Mon Dieu, but it had been a long ride, up and down the country of England, at least one foray that he could remember back to the old country, back to France, and even an excursion up to Scotland, which had made him shiver just thinking about the temperatures there. But it was here, in a dirty, dank, and decrepit Kentish inn, three days before Christmas, that he, Prince Éduard of Aviroux, that the Great Whisperer was finally to meet his match. Éduard jolted as the door to the Loxham Inn opened. The man who entered was broad in the shoulder and had a heavy greatcoat wrapped around him, hiding part of his face to the drinkers who looked away from him almost immediately. He did not look like a gentleman to cross. After surveying the room with a glint in his eye, the stranger strode across the room with purpose, and seated himself beside the beautiful woman who had stolen Éduard’s admiration. Without looking around, the stranger pulled out a sheaf of papers from the inside of his greatcoat. Éduard’s heart leapt painfully as his pulse quickened. This was it! This was the man: this spy had finally revealed himself, though he knew not yet, and the woman who had distracted him and caused him to think deliciously pleasant thoughts was his contact! Hardly daring to breathe, lest they somehow hear his thoughts, Éduard shifted slightly in his seat, trying to raise himself up a little higher – but even with his tall build, he could not see what was inscribed on the papers. Éduard could hear the thunder of his blood in his ears.

He had never been this close, so close to victory: he had never seen the Great Whisperer before, save for one glimpse as he had ridden off on a horse into darkness, when Éduard had cursed his own bad fortune, and sworn once more that he would not rest until he had caught up with him. And now he was so close, mere moments away from the final discovery. Éduard rose slowly and moved into the seat just to his right, at the same table. It brought him perhaps six inches closer to the couple, and his heart hammered in his chest as he tried to swallow and wet his dry throat. His sword: he needed to get his sword out from under his greatcoat, but it was a complex process at the best of times, and here he was, trying not to catch anyone’s attention! Moving by inches only, sweat starting to form on his forehead, Éduard moved slightly – but he was not careful enough. The woman’s eyes, blue and shining, darted to him and widened as she saw the sword. “Danger!” She cried in a terrified voice, and the stranger beside her started. Éduard tried to pull the sword out from under his greatcoat and step forward at the same time, and the ensuing tangle gave them exactly what they needed: time. The man and woman rose and rushed towards the door, he just ahead of her who was hampered slightly by the whipping of her cloak around her, so fast was their movement. Éduard cursed under his breath.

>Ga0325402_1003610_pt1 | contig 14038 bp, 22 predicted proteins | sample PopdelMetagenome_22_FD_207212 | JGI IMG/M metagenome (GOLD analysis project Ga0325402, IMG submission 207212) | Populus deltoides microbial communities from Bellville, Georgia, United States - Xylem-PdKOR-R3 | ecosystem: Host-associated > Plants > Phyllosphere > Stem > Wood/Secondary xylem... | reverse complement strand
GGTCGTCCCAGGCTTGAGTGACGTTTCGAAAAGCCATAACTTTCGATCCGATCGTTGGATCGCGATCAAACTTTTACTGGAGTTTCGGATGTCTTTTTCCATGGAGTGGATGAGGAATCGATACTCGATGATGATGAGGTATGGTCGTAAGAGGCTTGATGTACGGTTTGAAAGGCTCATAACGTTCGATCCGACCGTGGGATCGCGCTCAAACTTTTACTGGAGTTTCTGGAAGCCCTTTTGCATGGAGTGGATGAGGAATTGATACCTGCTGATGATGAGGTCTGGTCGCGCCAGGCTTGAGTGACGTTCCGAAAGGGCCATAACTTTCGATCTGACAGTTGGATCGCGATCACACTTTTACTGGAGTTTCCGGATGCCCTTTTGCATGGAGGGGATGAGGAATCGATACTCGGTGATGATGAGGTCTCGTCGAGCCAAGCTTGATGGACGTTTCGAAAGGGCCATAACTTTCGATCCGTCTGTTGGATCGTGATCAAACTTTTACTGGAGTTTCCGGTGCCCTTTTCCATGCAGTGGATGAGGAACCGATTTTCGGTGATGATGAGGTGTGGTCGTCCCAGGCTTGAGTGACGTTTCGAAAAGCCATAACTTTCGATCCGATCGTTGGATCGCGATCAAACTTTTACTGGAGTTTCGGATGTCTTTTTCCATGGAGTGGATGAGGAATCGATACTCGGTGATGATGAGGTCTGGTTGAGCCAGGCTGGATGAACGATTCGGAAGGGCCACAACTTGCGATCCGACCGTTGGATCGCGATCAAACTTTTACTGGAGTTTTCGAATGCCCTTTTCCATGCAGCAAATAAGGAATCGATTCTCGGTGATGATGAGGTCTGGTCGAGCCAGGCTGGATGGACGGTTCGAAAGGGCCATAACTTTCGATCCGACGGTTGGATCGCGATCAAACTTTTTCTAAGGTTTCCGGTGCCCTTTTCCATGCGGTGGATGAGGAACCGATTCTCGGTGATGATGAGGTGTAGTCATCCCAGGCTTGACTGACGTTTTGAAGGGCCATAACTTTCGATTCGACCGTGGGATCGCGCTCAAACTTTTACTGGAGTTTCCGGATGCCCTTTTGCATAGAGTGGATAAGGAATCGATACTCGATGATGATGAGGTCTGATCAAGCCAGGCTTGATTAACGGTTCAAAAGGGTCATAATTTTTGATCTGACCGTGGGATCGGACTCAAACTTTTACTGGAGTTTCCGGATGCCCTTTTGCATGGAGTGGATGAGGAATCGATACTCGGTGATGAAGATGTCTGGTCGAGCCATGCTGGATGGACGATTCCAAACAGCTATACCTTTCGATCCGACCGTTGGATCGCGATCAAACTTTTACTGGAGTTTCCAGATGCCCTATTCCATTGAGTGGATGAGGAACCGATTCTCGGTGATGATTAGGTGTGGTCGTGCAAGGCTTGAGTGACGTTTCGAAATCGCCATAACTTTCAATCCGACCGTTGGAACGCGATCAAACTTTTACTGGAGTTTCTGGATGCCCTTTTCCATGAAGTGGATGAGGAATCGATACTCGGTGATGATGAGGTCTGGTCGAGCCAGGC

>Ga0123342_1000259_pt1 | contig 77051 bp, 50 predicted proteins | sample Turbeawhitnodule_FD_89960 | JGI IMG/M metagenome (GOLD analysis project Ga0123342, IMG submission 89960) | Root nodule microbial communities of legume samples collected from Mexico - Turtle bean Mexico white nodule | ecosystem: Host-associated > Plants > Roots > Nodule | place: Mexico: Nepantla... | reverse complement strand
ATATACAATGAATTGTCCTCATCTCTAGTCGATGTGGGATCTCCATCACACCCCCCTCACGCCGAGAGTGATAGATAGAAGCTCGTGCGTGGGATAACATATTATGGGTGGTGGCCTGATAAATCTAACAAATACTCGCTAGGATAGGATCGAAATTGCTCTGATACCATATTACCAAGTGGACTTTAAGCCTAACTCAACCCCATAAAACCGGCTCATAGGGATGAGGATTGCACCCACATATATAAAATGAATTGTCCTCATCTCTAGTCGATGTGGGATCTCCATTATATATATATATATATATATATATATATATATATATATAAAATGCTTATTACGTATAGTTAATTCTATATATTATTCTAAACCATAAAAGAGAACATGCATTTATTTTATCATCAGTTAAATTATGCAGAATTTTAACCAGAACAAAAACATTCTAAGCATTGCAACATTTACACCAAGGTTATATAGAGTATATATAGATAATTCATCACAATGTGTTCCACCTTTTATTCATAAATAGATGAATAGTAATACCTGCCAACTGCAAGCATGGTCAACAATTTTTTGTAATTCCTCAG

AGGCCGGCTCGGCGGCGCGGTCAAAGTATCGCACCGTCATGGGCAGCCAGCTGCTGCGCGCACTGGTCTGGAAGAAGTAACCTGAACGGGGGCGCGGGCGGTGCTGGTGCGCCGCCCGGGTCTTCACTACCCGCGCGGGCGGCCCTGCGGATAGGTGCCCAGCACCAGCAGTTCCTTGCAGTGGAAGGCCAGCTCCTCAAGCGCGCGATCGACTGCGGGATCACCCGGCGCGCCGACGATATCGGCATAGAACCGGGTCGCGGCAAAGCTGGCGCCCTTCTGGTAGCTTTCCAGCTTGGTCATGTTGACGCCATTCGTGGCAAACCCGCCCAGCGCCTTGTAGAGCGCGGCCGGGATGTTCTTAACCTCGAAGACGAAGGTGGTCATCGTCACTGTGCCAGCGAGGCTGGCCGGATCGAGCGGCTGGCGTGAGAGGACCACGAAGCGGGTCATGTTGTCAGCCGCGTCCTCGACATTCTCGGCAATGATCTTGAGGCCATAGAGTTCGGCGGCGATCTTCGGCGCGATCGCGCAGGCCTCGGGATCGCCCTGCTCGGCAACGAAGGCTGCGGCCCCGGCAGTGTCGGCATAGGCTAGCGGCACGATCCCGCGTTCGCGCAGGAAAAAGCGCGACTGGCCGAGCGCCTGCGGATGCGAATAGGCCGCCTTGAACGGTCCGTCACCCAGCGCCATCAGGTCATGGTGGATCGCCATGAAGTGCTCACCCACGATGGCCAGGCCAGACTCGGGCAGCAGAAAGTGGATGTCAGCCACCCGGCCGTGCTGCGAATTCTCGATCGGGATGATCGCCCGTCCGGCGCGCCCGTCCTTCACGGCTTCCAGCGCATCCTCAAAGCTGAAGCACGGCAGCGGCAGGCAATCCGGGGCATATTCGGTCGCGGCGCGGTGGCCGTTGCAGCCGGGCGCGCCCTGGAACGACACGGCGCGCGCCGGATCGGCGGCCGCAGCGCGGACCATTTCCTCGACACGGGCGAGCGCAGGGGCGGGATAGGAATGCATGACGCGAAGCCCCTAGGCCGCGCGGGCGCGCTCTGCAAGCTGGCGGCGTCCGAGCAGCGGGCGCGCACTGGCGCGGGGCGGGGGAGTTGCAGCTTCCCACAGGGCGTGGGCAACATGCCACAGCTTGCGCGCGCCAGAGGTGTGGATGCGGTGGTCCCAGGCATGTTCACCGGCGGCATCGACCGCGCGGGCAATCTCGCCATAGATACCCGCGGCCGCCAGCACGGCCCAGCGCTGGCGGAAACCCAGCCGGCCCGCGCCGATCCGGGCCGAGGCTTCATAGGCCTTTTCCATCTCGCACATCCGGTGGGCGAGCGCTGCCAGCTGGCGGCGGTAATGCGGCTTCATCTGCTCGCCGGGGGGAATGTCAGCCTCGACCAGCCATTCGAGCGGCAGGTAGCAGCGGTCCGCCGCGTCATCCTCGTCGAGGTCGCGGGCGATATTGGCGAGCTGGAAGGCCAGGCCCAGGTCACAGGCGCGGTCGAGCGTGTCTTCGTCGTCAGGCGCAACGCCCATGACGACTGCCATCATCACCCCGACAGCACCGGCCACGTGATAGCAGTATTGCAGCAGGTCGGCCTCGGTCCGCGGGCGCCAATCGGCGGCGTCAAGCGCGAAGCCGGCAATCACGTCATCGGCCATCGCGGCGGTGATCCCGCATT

“Merde – wait!” There was nothing for it. He raced after them, heart pounding painfully now, determination flowing through him as bitterly as the beer he had been drinking, all his energy now focused on catching the Great Whisperer.